Torelli theorems

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Theorems stating that the Hodge structure (period matrix) in the cohomology spaces of an algebraic or Kähler variety completely characterizes the polarized Jacobi variety of .

The classical Torelli theorem relates to the case of curves (see [1], [2]) and states that a curve is defined up to an isomorphism by its periods. Let be a curve of genus , let be a basis of , let be a basis of the Abelian differentials (cf. Abelian differential) and let the -matrix be the period matrix, where . The intersection of cycles defines a skew-symmetric bilinear form in . Let and be two curves. If bases and can be chosen with respect to which the period matrices and the intersection matrices of the curves are the same, then and are isomorphic. In other words, if the canonically polarized Jacobians of the curves and are isomorphic, then .

Let be a projective variety (or, more generally, a compact Kähler manifold), and let be the Griffiths variety associated with the primitive cohomology spaces (see Period mapping). Then contains the period matrices of primitive -forms on all varieties homeomorphic to . The periods depend on the choice of the isomorphism of into a fixed space . There is a naturally defined group of analytic automorphisms of such that is an analytic space and determines a unique point . In this situation, is called the modular space or the moduli space of Hodge structures.

The global Torelli problem consists in the elucidation of the question whether uniquely determines up to an isomorphism. In the case of an affirmative solution, the problem corresponds to the statement of the so-called (generalized) Torelli theorem. Torelli's theorem holds trivially for Abelian varieties in the case of -forms and in the case of -forms (see [3]). Essentially, the only non-trivial case of a solution of the global Torelli problem (1984) is the case of a -surface. The Torelli theorem has also been generalized to the case of Kähler -surfaces.

The local Torelli problem consists in solving the question when the Hodge structures on the cohomology spaces separate points in the local moduli space (the Kuranishi space) for a variety . Let be a family of polarized algebraic varieties, , and let be the Griffiths variety associated with the periods of primitive -forms on . The period mapping associates with the period matrix of -forms on . This mapping is holomorphic; the corresponding tangent mapping has been calculated (see [3]). The local Torelli problem is equivalent to the question: When is an imbedding? By considering the mapping dual to one obtains a cohomological criterion for the validity of the local Torelli theorem: If the mapping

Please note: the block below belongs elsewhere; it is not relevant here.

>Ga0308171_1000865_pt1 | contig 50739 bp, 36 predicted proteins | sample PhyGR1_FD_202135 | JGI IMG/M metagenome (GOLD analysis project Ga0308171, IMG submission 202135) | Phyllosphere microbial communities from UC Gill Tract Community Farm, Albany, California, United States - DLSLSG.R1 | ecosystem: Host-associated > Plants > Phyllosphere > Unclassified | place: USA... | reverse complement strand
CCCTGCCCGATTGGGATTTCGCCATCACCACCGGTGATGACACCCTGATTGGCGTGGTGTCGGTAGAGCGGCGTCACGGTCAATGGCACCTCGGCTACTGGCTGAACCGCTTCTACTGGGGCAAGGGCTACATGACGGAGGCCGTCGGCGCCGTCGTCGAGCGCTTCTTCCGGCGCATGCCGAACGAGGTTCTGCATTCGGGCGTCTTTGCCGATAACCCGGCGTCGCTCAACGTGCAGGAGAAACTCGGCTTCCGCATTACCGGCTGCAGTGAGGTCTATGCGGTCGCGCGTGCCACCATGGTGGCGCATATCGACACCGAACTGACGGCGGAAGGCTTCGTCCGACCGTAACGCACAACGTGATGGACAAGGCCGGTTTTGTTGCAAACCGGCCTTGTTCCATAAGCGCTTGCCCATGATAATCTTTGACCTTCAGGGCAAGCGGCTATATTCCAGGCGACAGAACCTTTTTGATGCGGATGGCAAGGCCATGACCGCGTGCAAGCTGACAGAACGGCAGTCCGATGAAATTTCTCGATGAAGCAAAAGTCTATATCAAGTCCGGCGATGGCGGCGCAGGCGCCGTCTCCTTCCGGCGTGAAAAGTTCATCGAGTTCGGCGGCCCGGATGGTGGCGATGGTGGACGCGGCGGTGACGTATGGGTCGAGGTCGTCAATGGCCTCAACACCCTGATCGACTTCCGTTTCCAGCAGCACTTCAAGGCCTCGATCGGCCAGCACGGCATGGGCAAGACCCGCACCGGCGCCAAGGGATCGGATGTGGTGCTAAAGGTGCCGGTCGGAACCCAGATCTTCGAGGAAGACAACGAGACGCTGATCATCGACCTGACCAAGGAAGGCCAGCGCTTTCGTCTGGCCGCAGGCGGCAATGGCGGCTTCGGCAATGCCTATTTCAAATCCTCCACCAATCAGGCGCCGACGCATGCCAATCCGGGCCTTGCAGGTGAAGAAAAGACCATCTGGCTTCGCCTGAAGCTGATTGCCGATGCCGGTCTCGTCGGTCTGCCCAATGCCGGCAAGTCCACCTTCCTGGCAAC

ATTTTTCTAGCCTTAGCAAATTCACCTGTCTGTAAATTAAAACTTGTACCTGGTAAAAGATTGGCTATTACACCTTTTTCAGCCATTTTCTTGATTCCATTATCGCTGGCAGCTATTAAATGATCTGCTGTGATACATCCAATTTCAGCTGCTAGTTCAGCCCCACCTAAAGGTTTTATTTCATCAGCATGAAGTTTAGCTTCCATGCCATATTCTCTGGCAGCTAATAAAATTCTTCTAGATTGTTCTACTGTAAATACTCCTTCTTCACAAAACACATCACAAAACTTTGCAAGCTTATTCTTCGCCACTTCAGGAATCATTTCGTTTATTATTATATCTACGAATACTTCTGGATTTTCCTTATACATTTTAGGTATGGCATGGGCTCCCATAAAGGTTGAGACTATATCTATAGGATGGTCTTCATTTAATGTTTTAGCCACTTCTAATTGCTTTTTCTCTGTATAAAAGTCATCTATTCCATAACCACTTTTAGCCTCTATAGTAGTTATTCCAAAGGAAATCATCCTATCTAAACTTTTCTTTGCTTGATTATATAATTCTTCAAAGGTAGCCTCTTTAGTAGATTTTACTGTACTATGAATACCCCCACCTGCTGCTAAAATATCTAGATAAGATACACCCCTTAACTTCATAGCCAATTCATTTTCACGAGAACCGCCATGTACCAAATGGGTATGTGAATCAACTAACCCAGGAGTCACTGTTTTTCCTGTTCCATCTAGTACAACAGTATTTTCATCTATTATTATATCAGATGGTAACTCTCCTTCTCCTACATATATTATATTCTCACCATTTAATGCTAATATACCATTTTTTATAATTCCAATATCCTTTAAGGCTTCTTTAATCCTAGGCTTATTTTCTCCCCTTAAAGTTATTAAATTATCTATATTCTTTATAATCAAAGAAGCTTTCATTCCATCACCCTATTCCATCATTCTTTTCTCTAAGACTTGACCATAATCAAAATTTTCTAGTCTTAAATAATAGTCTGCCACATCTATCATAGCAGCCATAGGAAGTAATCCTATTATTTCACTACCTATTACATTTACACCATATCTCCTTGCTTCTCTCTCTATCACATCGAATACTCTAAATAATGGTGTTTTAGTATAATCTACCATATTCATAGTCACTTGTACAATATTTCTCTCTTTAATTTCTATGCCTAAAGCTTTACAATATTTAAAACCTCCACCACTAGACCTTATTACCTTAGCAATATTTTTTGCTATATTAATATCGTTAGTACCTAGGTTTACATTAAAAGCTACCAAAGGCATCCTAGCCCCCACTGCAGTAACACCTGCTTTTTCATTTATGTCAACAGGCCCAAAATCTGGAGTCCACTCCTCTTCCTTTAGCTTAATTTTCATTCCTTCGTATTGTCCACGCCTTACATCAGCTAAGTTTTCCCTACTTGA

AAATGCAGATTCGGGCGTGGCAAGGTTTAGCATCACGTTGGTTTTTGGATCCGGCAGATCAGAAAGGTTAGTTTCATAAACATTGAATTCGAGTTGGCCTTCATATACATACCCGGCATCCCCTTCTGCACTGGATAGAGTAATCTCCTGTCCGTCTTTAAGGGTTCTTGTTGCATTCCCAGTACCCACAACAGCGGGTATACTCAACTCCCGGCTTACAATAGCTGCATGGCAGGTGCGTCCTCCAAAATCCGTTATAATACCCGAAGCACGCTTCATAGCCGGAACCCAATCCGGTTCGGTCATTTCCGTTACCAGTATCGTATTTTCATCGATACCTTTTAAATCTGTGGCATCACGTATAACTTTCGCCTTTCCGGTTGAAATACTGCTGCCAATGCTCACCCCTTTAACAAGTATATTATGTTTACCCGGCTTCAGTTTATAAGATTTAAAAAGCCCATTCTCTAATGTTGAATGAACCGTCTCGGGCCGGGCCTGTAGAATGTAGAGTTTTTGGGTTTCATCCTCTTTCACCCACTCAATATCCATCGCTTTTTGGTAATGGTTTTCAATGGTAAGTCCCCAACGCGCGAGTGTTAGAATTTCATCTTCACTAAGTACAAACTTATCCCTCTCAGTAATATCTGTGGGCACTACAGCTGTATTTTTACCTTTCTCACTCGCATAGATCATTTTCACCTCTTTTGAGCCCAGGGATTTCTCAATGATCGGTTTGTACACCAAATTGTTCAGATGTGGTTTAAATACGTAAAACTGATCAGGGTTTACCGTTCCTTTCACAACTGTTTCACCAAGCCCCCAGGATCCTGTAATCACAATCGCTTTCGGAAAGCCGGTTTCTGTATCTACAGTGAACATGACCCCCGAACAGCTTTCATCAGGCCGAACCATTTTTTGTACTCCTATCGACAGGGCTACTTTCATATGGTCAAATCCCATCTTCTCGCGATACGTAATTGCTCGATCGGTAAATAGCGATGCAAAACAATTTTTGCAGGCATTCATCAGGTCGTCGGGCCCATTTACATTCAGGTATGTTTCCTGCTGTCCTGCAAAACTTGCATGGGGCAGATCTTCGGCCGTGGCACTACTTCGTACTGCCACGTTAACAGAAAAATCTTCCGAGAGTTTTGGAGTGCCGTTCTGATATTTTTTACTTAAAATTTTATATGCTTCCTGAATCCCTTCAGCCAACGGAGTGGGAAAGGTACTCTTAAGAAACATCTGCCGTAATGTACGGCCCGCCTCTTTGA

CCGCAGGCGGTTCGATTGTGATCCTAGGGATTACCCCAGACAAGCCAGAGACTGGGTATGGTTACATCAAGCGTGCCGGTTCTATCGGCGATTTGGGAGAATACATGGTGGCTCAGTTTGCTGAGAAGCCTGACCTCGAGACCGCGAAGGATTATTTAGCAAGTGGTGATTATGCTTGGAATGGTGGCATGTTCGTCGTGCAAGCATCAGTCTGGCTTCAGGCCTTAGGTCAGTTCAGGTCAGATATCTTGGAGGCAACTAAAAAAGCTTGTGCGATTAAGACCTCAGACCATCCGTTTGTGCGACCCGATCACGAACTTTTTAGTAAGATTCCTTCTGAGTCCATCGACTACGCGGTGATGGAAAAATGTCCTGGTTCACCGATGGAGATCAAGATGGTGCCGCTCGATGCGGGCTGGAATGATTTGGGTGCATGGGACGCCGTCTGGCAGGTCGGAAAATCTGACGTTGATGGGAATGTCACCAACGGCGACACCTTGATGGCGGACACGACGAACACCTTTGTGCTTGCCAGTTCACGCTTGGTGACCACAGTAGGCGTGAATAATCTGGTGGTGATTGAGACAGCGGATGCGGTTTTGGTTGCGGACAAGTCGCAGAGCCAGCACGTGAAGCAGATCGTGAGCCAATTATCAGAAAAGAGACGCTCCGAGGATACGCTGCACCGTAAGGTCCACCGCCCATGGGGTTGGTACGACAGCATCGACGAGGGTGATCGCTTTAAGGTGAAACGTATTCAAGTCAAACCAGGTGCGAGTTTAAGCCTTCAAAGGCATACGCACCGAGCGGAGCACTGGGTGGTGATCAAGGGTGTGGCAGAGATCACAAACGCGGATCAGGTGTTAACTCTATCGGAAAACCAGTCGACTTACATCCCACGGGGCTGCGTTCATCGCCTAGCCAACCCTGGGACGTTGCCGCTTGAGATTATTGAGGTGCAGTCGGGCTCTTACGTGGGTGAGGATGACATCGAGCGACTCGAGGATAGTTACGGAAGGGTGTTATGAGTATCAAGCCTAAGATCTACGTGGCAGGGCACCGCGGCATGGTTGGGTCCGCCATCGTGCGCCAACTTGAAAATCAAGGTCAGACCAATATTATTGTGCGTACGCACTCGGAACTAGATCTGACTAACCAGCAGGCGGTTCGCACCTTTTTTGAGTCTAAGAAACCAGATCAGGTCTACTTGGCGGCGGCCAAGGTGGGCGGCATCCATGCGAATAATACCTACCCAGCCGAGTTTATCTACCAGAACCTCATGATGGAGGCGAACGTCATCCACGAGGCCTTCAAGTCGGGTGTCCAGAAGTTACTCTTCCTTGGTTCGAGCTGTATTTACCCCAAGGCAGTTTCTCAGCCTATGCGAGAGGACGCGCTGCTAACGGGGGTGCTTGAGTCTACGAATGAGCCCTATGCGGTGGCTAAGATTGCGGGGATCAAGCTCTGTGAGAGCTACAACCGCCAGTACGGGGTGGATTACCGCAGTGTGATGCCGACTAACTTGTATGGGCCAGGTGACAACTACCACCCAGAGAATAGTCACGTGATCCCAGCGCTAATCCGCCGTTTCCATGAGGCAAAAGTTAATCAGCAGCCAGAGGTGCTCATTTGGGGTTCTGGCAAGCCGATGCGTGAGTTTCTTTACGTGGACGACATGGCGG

is an epimorphism, then the periods of the -forms give local moduli for . The local Torelli theorem for curves is equivalent to the fact that quadratic differentials are generated by Abelian differentials. Noether's theorem states that this is true if or if and is not hyper-elliptic. The local Torelli theorem clearly holds in the case if the canonical class is trivial. Such varieties include the Abelian varieties, hypersurfaces of degree in and -surfaces. The validity of the local Torelli theorem has been established for various classes of higher-dimensional varieties. For non-singular hypersurfaces of degree in it has been proved that the period mapping is an imbedding at a generic point except for the case , and, possibly, the cases: divides , and , or and (see [4]).


[1] R. Torelli, Rend. Accad. Lincei V , 22 (1913) pp. 98–103
[2] A. Weil, "Zum Beweis der Torellischen Satzes" Nachr. Akad. Wiss. Göttingen (1957) pp. 33–53
[3] P.A. Griffiths, "Periods of integrals on algebraic manifolds I, II" Amer. J. Math. , 90 (1968) pp. 568–626; 805–865
[4] R. Donagi, "Generic Torelli for projective hypersurfaces" Compos. Math. , 50 (1983) pp. 325–353



[a1] P.A. Griffiths (ed.) , Topics in transcendental algebraic geometry , Princeton Univ. Press (1984)
[a2] A. van de Ven, "Compact complex surfaces" , Springer (1984)
How to Cite This Entry:
Torelli theorems. Encyclopedia of Mathematics. URL:
This article was adapted from an original article by Val.S. Kulikov (originator), which appeared in Encyclopedia of Mathematics - ISBN 1402006098. See original article